• Mechanical Engineering Group Design – compulsory (see description above)
  • Robotics, Metrology and Biomanufacturing - option

This unit will give students an introduction to bioengineering by providing an insight into medical challenges and a focus on the design and manufacture of medical devices. It will also provide knowledge to allow students to appreciate the operation and limitations of state of the art metrology tools and their use in manufacturing. In addition it will look at the engineering design and analysis of robot manipulator systems and their applications.

  • Structural Integrity - option

Structural Integrity is a set of methodologies used to assess the life of engineering structures or their components at design and exploitation stage. The knowledge and skills for making life assessment become of ever increasing importance to the major industries – power, aerospace, automotive and manufacturing. This unit provides an advanced foundation for analysis of structures containing defects, based on a world-leading standard. It equips the students with the necessary skillset for life assessment: the current industrial practice for calculating sub-critical crack growth (fatigue) and fitness-for-service (failure assessment diagram), and develops further their engineering judgement competence by firm understanding of the uncertainties in such assessments and practicing individual analyses and recommendations.

  • Composites and Polymers - option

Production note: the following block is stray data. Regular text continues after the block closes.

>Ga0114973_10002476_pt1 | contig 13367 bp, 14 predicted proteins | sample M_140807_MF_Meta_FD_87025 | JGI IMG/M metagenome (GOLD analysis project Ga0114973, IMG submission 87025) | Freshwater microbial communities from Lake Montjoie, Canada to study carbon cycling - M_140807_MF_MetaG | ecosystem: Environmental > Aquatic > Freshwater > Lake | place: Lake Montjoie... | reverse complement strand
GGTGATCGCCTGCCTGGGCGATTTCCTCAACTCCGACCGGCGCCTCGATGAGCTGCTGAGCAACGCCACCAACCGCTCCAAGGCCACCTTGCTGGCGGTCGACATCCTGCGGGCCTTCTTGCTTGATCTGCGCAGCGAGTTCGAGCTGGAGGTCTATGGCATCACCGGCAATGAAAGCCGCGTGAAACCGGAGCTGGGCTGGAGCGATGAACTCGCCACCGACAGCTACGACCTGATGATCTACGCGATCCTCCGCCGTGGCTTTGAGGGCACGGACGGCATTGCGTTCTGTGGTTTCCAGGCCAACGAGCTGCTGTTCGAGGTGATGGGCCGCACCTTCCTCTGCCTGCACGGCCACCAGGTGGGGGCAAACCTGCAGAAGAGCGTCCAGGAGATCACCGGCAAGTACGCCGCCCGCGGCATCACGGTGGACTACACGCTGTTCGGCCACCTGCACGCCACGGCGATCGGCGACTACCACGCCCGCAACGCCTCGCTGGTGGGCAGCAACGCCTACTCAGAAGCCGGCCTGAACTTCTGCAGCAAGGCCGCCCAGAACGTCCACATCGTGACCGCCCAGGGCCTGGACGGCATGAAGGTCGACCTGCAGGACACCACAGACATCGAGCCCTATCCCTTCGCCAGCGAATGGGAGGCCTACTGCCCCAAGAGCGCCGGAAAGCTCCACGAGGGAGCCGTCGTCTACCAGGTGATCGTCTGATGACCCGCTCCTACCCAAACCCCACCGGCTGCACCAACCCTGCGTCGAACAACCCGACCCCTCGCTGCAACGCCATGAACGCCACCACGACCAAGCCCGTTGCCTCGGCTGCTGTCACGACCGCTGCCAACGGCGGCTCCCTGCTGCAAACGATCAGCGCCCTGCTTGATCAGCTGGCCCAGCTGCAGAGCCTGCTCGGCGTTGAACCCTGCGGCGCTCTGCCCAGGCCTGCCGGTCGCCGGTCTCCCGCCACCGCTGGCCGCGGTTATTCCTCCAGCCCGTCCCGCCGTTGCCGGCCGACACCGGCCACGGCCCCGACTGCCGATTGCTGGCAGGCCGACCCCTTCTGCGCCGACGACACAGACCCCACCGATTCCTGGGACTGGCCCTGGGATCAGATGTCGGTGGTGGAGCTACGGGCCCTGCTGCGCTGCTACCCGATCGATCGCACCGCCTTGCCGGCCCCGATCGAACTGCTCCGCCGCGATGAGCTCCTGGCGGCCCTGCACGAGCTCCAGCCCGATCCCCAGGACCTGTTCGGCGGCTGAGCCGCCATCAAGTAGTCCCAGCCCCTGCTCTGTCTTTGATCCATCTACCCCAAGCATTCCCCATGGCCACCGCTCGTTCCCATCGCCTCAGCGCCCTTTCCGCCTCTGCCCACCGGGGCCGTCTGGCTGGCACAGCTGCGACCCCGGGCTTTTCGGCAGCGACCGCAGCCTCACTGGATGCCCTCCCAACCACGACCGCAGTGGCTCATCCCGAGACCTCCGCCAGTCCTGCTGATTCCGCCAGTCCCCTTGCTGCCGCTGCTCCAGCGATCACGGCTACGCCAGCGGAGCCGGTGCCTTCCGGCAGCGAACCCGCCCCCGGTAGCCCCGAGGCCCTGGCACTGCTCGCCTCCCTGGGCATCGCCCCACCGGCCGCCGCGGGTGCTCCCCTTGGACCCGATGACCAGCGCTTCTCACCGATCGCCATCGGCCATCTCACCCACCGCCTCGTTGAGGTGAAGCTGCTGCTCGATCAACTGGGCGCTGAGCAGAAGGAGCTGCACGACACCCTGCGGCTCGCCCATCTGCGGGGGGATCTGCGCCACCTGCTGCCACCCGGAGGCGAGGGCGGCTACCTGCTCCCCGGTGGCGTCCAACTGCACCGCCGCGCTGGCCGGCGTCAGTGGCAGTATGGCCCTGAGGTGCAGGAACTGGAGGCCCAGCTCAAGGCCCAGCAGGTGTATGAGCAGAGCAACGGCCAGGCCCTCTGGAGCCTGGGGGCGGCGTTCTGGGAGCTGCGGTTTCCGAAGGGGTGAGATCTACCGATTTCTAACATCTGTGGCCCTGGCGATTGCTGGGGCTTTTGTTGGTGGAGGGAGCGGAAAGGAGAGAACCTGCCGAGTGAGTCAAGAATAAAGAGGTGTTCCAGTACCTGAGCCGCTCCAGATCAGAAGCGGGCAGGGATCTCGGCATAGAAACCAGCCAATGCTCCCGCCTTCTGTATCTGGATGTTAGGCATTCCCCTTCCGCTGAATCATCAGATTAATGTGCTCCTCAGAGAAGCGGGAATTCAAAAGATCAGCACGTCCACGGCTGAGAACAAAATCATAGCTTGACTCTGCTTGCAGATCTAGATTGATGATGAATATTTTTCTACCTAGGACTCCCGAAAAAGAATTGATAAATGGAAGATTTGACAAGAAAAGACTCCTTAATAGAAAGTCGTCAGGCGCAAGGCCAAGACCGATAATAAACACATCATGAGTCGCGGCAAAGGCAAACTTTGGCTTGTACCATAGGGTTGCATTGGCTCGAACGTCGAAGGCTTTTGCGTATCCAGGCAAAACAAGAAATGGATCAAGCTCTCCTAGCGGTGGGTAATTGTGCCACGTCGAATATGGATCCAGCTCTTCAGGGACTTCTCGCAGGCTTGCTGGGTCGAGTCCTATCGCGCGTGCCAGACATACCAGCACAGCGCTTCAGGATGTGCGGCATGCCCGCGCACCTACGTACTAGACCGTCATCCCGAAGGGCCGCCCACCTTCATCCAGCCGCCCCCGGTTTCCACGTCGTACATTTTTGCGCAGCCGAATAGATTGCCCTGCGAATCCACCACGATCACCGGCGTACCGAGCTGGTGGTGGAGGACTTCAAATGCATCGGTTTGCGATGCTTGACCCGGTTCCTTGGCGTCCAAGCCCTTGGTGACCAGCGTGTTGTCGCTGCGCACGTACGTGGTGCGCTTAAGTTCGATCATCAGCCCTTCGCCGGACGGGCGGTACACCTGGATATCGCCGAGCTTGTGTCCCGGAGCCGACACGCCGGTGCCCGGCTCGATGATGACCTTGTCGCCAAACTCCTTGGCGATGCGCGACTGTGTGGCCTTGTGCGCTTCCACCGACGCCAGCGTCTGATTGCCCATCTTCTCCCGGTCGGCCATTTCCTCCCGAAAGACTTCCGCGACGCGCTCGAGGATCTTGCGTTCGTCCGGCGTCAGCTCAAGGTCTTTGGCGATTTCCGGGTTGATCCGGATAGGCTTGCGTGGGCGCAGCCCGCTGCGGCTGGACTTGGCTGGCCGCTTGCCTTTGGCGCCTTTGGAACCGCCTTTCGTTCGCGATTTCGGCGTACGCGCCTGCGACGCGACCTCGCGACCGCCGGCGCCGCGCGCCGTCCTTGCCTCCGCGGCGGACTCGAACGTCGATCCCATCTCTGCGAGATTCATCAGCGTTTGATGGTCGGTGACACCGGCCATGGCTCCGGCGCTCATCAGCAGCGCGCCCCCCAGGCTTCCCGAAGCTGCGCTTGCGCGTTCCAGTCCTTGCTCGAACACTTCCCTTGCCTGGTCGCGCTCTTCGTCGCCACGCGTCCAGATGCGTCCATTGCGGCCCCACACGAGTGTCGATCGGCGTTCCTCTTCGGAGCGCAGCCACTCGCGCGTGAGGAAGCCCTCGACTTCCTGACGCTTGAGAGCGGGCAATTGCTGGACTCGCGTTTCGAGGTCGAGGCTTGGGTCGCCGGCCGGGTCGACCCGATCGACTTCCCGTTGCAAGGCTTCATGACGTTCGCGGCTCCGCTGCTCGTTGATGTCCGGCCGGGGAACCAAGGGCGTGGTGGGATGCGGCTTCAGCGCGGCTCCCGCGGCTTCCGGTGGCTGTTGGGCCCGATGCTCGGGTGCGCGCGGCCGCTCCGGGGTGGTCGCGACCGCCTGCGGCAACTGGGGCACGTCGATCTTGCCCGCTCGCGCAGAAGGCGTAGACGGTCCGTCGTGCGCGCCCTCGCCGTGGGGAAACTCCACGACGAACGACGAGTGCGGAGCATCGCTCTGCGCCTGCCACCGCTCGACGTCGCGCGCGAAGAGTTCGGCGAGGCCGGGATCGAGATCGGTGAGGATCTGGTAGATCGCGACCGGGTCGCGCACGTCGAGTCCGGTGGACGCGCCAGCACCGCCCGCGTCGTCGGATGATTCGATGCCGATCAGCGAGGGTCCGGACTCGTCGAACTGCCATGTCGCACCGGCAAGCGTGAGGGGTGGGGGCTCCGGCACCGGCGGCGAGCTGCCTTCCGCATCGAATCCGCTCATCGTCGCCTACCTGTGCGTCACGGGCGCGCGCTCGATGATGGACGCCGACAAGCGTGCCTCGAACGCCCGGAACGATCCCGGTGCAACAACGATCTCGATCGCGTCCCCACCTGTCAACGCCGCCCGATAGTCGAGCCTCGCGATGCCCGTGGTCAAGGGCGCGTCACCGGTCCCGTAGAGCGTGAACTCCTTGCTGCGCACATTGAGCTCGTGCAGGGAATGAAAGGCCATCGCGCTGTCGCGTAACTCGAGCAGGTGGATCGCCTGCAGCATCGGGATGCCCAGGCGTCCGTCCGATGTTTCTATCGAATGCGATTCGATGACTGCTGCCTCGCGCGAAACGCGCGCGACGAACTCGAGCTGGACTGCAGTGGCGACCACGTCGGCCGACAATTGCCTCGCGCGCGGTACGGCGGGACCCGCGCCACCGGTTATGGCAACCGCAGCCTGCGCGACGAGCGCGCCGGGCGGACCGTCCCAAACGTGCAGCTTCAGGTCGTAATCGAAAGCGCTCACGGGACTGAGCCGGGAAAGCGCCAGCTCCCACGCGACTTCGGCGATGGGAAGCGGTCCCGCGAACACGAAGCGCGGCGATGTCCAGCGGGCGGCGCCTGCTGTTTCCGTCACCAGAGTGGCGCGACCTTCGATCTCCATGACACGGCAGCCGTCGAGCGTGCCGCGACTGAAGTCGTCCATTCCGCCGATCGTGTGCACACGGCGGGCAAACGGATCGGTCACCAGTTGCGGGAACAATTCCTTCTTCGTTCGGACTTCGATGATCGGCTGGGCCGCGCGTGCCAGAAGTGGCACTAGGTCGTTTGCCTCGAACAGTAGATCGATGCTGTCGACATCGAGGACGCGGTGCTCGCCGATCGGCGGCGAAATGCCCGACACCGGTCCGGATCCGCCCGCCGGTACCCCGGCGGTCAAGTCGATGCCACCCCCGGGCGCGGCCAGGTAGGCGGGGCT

This unit introduces students to composite materials which are finding increasing applications in various engineering fields due to their advantages over their metallic counterparts.  It covers a wide range of topics, including materials, manufacturing techniques, quality inspection and mechanics of composite materials and structures.  The intended learning outcomes are focussed on the basic knowledge of composite materials and understanding of the design and analysis of composite structures.  The unit will enable students to consider the options of using composites and make a reasonable choice of composites for new design purposes taking account of appropriate manufacturing process. Students will develop skills for the design and analysis of advanced engineering composite structures (aerospace, naval, automotive, etc.) in the future.

  • Advanced Vibrations and Aero-acoustics - option

Noise and vibration is an important part of all engineering.  

Excessive noise can lead to severe restrictions of use, whilst vibration can affect the performance and, in severe cases, the integrity of components.  In this unit, you will study the noise and vibration in depth from simple 1D propagation to 3D propagation, generation and scattering of sound.  The unit also extends vibration from simple vibration problem to multiple degrees of freedom systems and advanced analysis.

During semester two you will also start to prepare for your dissertation.  This may involve laboratory or workshop activity as well as an extensive reading of academic literature using the resources of the University of Manchester library.

In late May to early June you will take your semester two examinations. You will then focus your remaining weeks of study on completing your dissertation. The dissertation is worth 60 credits which is about 600 hours work. You will meet with your academic supervisor for advice and feedback as your dissertation research develops. Your dissertation will be completed during the summer and submitted for assessment in early September. Successful students will graduate in December with a MSc in Mechanical Engineering Design at a formal ceremony on the historic campus of the University of Manchester, to which you may invite family or friends.